NMCCA explained:

We . . .  focus[] on the chain-of-command relationship between the uniformed defense counsel, Capt Reh, and the prosecutor in this case, Maj Keane, and the failure of any attorney, either within the defense technical chain or the prosecution technical chain, to bring the matter to the attention of the military judge for discussion on the record.  Taking that approach  . . . leads us to our conclusion to afford relief to the appellant under Article 66, UCMJ.

Id., slip op. at 8.

NMCCA emphasized that Capt Reh wasn’t disqualified from serving as Capt Lee’s defense counsel.  Id.  But in this case, the accused never made an “intelligent decision to waive conflict-free counsel” because he received insufficient information about Capt Reh’s new duties to allow him to do so.  To avoid a repetition of what occurred here, NMCCA announced this requirement:

[W]hen a defense counsel is assigned duties that place him in the rating chain of the trial counsel, defense counsel must advise the client and any co-counsel of the potential conflicting interests and then arrange for the client to be advised by a disinterested party as to the necessity for a waiver.  Defense counsel must notify the military judge of the potential conflict; failing that, trial counsel, as an officer of the court, must do so.  Only when the military judge is satisfied that the client understands the right to conflict-free counsel and waives any disability may the trial progress; however, in the interests of justice, the military judge may consider other remedies such as disqualification of the trial counsel from further participation, or alteration of the rating chain of the defense counsel.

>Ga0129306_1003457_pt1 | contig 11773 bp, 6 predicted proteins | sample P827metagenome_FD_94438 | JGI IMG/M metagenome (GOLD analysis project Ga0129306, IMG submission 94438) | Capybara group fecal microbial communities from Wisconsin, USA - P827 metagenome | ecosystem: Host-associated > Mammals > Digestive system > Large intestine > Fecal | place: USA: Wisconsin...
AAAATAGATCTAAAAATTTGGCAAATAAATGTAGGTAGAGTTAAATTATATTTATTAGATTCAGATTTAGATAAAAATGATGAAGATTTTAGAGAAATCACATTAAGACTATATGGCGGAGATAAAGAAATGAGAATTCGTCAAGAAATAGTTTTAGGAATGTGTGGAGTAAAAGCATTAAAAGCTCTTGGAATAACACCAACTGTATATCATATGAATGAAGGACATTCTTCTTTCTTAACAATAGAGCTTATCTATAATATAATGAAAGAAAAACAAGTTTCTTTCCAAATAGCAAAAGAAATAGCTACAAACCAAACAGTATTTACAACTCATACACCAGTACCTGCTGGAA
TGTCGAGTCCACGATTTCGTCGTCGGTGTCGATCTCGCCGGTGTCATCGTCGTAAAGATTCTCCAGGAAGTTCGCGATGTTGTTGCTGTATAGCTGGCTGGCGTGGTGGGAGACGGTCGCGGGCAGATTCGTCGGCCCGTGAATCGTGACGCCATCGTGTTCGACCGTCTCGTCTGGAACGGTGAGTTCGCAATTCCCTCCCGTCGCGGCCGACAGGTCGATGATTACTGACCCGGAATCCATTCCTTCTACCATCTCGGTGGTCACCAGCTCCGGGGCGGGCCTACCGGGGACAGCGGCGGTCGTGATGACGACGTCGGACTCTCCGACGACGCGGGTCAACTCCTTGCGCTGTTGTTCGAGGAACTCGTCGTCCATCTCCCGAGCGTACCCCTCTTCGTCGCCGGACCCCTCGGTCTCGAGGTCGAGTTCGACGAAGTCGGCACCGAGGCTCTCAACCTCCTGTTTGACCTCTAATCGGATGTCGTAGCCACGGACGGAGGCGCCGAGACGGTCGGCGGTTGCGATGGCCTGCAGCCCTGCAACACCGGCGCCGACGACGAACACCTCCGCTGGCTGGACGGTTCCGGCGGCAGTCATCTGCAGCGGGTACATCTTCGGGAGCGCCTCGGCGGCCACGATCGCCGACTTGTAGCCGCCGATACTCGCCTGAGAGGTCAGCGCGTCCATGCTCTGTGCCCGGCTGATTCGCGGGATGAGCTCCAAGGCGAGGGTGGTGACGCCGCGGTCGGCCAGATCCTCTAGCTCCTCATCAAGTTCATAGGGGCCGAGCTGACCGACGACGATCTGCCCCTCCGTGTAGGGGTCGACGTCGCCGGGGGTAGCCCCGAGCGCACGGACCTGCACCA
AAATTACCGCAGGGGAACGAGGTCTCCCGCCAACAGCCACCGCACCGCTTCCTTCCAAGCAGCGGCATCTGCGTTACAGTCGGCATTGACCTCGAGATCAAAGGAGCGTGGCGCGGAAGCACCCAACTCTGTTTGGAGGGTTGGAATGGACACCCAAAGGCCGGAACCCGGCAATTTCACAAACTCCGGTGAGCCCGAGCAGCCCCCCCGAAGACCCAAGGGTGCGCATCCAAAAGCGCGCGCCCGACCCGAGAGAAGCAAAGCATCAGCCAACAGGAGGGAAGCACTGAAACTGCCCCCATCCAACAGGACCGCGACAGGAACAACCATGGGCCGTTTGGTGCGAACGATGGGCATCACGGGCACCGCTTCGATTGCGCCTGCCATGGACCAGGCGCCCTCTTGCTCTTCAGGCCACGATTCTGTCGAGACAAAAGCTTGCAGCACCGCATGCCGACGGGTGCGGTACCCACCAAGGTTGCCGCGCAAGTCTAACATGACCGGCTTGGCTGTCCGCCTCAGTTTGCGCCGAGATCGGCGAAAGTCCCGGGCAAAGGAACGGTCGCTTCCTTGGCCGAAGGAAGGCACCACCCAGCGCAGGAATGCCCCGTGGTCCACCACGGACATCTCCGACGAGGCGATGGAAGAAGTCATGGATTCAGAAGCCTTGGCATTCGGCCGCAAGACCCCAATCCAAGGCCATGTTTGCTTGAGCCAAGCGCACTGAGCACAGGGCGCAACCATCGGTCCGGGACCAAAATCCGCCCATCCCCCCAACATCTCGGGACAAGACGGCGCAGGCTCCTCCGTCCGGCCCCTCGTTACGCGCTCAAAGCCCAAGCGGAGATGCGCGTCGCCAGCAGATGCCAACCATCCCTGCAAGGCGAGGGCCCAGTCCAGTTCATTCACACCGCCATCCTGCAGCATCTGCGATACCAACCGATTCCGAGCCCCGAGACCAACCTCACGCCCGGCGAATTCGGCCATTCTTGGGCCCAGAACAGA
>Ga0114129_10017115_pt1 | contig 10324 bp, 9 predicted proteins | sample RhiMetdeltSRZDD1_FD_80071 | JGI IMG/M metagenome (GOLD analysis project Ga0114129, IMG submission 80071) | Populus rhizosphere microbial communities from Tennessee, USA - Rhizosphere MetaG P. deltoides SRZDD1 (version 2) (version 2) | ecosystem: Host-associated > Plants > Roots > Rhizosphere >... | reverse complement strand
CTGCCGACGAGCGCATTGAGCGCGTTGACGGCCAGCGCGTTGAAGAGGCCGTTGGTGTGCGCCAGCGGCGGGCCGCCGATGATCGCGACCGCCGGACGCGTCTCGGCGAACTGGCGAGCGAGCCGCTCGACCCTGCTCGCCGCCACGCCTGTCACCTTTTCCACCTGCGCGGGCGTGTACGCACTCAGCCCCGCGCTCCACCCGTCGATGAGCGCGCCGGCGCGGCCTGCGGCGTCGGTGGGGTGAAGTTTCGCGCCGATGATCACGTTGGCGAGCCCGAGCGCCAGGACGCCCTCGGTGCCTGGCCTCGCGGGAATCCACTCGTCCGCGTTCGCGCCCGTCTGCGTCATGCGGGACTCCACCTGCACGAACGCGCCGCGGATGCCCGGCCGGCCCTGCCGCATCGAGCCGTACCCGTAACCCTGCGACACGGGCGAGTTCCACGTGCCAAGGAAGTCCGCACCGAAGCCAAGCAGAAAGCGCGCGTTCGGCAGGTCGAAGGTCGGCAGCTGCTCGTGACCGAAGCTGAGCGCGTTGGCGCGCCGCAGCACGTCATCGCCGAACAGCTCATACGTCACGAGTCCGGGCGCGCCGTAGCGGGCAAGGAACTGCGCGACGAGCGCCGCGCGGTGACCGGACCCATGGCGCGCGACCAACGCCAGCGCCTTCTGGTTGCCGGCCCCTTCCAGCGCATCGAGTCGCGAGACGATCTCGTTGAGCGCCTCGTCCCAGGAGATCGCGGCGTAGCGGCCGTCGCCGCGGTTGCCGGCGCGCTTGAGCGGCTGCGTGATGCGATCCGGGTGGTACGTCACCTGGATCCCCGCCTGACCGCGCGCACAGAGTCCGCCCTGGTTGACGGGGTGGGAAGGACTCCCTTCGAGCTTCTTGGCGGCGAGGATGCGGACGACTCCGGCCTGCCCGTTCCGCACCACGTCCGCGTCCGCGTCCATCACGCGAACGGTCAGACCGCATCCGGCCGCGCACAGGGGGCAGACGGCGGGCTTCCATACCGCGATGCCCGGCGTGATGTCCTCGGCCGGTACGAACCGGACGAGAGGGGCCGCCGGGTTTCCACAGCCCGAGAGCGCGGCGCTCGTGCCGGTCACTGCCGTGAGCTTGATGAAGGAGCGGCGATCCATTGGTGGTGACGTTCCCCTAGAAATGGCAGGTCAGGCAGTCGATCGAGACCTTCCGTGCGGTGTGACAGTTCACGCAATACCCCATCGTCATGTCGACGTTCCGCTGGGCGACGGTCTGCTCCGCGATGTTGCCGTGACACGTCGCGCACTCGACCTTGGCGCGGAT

Id., slip op. at 10.

While the holding was case-specific, the opinion was sharply critical of “business as usual” shifts of counsel between trial shops and defense shops in Marine Corps legal offices.

Regarding its exercise of its Article 66 powers, NMCCA explained: